Macri's administration created a new security doctrine that seek to combat drug trafficking and terrorism within the country
With a new strategy for fighting terrorism and drug trafficking and, simultaneously, with the intention of modifying the social security policy, the Argentine government, lead by president Mauricio Macri, made the announcement of a new doctrine security with the creation of a Rapid Deployment Force that acts across the country.
According to Defense Minister Oscar Aguad, this deployment force will consist of members of the three Armed Forces, namely Army, Navy and Air Force, who would support security forces on issues related to drug trafficking and terrorism, as well as with the "Mapuche threat."
It is noteworthy that Patricia Bullrich, Minister of Security of Argentina, said that "as public policy, we will defend a police action that leaves no kill". All this after the announcement of a "new doctrine" the exercise of authority in the southern country.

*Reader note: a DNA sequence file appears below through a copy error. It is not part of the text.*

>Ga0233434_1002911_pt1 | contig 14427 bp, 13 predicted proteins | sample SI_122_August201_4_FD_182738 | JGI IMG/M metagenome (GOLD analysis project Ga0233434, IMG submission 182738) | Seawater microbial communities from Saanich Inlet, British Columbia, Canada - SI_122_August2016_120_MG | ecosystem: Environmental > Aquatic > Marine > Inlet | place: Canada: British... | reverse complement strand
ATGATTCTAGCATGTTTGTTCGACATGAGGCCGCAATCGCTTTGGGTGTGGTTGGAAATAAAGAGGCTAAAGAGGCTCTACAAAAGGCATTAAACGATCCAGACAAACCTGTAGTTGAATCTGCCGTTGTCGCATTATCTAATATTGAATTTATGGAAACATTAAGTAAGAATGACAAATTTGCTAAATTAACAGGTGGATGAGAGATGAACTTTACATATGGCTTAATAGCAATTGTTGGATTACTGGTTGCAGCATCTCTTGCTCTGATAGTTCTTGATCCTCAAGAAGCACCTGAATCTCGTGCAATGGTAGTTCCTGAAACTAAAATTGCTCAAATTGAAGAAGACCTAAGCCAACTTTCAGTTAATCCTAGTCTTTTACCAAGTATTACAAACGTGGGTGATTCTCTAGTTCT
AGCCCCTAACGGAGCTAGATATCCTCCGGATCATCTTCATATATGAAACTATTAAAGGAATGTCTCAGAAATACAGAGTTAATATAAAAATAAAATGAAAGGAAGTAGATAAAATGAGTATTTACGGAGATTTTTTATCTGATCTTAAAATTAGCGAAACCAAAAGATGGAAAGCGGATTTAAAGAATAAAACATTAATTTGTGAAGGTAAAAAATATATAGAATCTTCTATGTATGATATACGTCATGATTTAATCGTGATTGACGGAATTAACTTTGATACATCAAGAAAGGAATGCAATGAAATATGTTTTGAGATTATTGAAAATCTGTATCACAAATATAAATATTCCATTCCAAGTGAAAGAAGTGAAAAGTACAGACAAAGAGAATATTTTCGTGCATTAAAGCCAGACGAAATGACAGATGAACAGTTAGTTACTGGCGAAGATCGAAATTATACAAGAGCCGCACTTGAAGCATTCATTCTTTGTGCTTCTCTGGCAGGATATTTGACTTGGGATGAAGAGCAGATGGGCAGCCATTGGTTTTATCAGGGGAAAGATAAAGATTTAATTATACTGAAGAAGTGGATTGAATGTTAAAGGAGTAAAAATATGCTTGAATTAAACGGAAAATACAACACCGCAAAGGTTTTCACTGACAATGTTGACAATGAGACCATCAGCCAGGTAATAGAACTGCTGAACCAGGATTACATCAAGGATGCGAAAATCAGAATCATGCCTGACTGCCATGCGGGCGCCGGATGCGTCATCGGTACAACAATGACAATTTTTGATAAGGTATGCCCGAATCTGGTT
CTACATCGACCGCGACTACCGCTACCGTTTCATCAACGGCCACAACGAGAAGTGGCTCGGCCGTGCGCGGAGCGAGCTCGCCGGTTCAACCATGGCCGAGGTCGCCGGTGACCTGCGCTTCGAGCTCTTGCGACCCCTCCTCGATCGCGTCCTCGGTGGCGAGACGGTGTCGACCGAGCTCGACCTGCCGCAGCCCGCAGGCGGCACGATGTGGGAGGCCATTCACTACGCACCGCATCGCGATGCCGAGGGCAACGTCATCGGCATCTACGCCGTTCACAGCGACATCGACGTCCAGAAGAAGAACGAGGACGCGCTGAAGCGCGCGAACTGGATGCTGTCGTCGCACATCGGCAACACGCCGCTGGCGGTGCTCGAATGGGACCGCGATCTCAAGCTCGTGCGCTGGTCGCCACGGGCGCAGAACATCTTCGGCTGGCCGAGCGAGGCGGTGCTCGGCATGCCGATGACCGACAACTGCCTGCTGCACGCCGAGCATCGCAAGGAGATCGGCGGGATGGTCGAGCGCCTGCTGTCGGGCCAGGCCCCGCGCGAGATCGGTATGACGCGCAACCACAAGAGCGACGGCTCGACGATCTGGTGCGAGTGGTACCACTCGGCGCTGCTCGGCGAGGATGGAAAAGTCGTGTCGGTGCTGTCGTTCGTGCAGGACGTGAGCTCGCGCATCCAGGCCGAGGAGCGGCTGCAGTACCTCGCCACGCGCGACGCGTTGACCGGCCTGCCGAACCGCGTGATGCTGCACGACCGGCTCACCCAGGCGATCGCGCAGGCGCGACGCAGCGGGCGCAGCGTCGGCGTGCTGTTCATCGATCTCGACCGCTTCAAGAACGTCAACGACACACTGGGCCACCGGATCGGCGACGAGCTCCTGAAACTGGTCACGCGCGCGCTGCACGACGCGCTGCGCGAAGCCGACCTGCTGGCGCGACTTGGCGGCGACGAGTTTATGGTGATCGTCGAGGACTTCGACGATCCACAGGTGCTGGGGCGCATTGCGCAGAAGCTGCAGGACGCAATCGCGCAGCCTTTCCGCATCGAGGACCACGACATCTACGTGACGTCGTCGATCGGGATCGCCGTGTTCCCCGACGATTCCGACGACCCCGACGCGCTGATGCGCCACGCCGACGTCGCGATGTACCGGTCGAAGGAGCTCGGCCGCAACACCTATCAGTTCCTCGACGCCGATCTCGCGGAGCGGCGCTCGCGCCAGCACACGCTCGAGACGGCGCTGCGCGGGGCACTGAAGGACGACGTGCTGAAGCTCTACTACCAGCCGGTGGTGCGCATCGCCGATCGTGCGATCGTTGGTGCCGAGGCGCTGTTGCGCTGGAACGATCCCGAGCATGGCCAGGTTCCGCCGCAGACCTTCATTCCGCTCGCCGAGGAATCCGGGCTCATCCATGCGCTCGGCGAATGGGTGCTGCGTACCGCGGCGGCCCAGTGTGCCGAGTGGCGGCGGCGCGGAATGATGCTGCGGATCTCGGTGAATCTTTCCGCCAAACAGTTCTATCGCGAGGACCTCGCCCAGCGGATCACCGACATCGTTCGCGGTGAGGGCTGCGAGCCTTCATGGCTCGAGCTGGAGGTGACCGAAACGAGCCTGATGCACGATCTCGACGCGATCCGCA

Bullrich also added that in a civilized country, the state is the one who "is responsible for giving the presumption of innocence to the police", which are seeking to ensure action to "prevent crime".
Congressman Guillermo Cardona stated strong criticism towards the involvement of the Armed Forces on issues related to internal security, stressing that all they want is to consolidate the repressive governance model of Macri.
It is important to remember that one of the biggest concerns that exists within Argentine territory is using repressive measures, due to the fact that, historically, it has affected the country's human rights through abuses during the time of the dictatorship.
However, during his most recent visit to the United States, the Security Minister said that this is not against constitutional guarantees, but following the events in the case of agent Luis Chocobar, who shot an a criminal, he doesn't fear what the critics say.
Moreover, from the FBI, the minister received praise and closed partnership agreements against the fight against drug trafficking and terrorism, managing to link other US agencies such as the DEA, the Office of Homeland Security, and the State Department.
This so-called "tough measure" comes at a difficult time in Argentina where it is being currently discussed the role of security forces in the fight against crime.
This comes in the wake of the case Chocobar, a policeman who shot an alleged thief in the back, although there is no clear evidence of the fact aside from a recording that lead to government officials congratulating the agent for having "done his duty".
Latin American Post | July Abella
Copy edited by Susana Cicchetto